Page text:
You know it’s a good day when Ice Cube says your project is dope.
A small team of ad creatives is campaigning to make Ice Cube’s “It Was A Good Day” music video into a reality. The team — comprised of Bryan Denman, a freelance art director, Jon Barco, a CPB copywriter, Andy Dao, a Mother copywriter, and Michael Lopez, a freelance copywriter — has started a crowd-funded campaign called “The Good Day Blimp” with the goal of raising $25,000 to have Goodyear fly its blimp over Los Angeles with the lyrics from the song, “ICE CUBE’S A PIMP” across the marquee. All of this effort, the group says, will be supporting the charity A Place Called Home.
“We were talking about how funny that would be if you saw the Goodyear Blimp with those lyrics on it, that it’d remind you of the Ice Cube song,” said Denman. “And then we thought, ‘Wouldn’t it be cool to raise money for charity?’ We could basically bring the song to life. ”
In Kickstarter-like fashion, the campaigners are offering rewards for backing the project. They connected with an illustrator named Michael Marsicano, who has worked with clients like ESPN and The New York Times, to create a signed and illustrated poster of Ice Cube surrounded by all of the references in the 1992 song. Contributors who donate $55 will get one of these Marsicano-signed posters delivered to their door in February. Supply costs for said posters, as well as other campaign expenses, are going to be paid out of pocket by the group, as campaign donations the group receives will be given directly to A Place Called Home by their funding platform, Crowdhoster.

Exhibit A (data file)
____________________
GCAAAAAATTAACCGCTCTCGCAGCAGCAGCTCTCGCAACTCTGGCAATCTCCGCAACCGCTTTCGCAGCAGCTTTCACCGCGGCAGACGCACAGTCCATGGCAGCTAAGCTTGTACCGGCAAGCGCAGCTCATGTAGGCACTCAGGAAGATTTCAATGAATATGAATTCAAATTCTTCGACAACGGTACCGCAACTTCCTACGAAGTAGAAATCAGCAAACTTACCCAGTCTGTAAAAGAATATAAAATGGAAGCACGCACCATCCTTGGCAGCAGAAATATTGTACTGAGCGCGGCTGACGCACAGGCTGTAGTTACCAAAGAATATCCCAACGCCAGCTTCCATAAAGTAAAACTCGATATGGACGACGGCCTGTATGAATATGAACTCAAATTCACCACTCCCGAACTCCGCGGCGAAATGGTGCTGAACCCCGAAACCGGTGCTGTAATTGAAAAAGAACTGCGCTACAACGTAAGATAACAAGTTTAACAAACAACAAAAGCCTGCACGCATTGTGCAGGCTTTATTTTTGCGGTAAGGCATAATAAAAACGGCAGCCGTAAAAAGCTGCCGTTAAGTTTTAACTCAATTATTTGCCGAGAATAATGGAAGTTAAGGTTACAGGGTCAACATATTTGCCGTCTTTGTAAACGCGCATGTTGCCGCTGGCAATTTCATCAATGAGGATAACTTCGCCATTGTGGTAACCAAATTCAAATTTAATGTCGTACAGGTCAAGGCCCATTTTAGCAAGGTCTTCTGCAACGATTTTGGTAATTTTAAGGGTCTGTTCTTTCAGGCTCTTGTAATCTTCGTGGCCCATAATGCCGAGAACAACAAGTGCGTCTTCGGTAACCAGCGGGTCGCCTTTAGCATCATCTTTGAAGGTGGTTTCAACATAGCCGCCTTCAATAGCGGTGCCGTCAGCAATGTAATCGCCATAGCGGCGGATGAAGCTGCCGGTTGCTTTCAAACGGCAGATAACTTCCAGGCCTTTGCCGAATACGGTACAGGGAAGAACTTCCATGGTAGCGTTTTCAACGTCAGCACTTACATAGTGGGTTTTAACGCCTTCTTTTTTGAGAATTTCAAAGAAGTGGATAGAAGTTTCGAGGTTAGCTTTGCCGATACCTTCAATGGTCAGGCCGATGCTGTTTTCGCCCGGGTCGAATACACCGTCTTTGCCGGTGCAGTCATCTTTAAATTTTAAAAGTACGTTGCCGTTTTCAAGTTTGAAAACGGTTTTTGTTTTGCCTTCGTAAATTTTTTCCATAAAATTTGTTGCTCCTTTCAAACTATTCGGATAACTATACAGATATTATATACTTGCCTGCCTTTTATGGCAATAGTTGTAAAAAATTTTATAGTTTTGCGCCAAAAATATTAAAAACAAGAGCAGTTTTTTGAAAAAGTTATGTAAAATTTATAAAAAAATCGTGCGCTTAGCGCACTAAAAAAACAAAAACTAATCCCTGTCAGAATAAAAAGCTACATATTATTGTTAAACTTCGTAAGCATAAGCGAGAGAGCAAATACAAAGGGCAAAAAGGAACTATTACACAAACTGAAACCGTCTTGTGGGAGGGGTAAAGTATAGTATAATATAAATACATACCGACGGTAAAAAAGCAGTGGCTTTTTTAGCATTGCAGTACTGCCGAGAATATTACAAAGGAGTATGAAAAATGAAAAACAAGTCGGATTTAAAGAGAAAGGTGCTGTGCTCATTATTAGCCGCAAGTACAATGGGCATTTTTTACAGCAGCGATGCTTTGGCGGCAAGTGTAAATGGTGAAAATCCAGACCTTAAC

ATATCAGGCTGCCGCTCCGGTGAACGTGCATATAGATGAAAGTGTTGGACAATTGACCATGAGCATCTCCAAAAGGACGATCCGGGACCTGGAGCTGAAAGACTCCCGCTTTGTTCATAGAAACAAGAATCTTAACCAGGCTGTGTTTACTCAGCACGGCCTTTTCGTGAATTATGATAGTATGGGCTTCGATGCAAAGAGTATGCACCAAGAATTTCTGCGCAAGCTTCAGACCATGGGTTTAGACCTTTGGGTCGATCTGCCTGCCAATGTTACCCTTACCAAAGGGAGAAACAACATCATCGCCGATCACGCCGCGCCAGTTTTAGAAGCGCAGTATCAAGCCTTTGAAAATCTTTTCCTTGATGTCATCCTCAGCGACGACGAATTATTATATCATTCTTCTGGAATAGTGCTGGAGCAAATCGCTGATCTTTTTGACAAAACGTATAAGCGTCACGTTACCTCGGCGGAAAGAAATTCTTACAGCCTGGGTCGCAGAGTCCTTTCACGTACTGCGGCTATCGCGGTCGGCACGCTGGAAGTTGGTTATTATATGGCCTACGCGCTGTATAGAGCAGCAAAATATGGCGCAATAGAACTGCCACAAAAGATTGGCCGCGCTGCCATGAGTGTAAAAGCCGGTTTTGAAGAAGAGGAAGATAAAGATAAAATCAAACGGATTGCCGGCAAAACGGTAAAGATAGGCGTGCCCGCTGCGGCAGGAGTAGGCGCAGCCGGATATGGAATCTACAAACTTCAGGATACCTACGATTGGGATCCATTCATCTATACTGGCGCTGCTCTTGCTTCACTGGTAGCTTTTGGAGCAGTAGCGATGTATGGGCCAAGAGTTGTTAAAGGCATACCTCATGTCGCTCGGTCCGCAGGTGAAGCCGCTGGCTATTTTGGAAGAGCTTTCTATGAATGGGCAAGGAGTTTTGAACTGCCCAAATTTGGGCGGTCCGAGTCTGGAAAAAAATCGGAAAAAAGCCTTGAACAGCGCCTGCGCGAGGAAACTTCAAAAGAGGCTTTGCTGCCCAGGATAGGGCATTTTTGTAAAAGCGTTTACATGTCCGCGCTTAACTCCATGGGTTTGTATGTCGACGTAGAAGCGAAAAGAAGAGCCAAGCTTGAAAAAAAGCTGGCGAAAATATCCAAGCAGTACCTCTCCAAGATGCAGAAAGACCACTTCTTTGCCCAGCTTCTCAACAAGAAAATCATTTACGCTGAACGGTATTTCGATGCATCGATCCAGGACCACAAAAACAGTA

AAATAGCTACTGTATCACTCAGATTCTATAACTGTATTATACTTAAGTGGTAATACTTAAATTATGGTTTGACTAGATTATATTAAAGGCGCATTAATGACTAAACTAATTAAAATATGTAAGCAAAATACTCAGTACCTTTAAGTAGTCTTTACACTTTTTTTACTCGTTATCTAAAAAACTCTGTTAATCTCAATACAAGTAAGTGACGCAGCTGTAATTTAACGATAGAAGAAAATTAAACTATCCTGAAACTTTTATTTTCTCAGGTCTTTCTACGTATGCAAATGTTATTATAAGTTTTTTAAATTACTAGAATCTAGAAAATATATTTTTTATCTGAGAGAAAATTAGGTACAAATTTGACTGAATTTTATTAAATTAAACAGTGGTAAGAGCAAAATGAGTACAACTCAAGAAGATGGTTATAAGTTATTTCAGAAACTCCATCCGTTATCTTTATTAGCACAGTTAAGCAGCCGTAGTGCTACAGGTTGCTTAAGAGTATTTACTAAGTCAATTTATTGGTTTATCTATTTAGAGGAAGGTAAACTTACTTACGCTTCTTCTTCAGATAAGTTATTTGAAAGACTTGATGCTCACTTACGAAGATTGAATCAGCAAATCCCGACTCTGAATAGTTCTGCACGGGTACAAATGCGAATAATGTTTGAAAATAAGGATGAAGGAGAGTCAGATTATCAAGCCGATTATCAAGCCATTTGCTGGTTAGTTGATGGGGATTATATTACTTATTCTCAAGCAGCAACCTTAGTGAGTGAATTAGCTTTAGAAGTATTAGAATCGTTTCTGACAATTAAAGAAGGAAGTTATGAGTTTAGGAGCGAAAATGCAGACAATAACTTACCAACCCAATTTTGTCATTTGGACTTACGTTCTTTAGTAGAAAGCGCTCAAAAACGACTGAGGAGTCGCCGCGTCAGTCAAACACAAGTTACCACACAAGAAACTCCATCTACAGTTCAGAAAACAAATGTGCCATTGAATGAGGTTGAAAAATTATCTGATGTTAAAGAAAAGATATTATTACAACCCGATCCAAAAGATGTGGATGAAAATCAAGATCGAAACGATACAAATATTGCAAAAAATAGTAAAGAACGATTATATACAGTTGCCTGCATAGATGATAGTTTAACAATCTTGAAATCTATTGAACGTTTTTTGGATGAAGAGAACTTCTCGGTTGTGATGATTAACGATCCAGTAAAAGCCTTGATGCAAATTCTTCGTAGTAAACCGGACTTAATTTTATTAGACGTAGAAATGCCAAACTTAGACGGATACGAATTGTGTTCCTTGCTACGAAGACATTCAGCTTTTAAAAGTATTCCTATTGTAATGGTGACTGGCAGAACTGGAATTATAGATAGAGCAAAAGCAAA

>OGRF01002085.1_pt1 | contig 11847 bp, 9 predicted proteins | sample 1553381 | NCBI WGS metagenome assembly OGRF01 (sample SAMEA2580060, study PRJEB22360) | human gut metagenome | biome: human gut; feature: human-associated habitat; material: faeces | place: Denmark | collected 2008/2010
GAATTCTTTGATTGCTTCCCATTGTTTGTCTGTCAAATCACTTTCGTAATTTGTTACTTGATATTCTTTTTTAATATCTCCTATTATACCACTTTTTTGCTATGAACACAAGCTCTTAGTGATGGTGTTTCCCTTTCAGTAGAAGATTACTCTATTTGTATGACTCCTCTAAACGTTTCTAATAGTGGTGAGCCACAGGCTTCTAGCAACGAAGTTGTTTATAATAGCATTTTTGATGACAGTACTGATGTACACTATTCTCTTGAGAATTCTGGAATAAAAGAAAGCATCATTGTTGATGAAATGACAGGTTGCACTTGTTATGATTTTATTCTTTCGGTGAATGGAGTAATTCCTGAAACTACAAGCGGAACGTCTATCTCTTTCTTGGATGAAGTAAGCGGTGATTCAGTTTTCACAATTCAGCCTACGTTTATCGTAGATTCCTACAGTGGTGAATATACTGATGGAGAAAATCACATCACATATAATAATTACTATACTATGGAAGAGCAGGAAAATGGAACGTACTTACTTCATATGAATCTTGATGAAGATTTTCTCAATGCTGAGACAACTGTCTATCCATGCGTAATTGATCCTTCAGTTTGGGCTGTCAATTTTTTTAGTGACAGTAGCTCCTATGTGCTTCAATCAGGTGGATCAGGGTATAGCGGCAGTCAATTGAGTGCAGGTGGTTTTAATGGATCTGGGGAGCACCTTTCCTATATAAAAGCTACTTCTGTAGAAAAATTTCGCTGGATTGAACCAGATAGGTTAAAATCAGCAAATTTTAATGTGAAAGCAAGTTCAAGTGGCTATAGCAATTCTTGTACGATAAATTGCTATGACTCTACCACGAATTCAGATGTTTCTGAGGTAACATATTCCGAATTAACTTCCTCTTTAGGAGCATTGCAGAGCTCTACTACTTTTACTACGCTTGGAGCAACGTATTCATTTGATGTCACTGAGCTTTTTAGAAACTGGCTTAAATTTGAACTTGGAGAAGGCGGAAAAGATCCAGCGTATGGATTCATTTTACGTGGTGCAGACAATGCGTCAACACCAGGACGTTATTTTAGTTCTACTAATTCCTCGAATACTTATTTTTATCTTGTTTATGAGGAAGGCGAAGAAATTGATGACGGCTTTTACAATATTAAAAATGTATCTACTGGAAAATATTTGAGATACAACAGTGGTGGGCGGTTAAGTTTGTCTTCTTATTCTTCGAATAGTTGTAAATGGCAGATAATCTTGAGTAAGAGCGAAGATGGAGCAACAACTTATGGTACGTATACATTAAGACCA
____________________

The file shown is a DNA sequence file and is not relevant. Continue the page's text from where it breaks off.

The project isn’t affiliated with Goodyear Ice Cube, or the charity, A Place Called Home, though Ice Cube recently endorsed the project on CNN by saying the campaign was ‘dope’ and encouraged people to donate their church money to the cause. Ice Cube’s song, which is more than 20 years old, is now a popular Internet meme, which makes it all the more efficient for spreading the word about the campaign. But as fun as it all sounds, it would not be an easy request for a brand like Goodyear to accommodate.
“Goodyear receives thousands of requests every year for our blimps,” said Doug Grassian, a Goodyear spokesman. “Unfortunately, we are not able to accommodate all of these.”
Some have asked whether the campaigners are picking on the company by pressuring it to so publicly print the decidedly non-corporate word “pimp.” But Denman doesn’t see it like this at all, though. “I think that we just want to reinforce the positive spirit” of the song, said Denman. “We’re not picking on Goodyear — we just thought it’d be a fun idea.”
In any event, Goodyear’s spokesman told Digiday the company is planning to reach out to A Place Called Home to work with the charity directly.
So far, the campaign has raised almost $9,000 in funding from the campaign, with five days left to go before reaching the actual Jan. 20 “Good Day” date on which the action in the song takes place.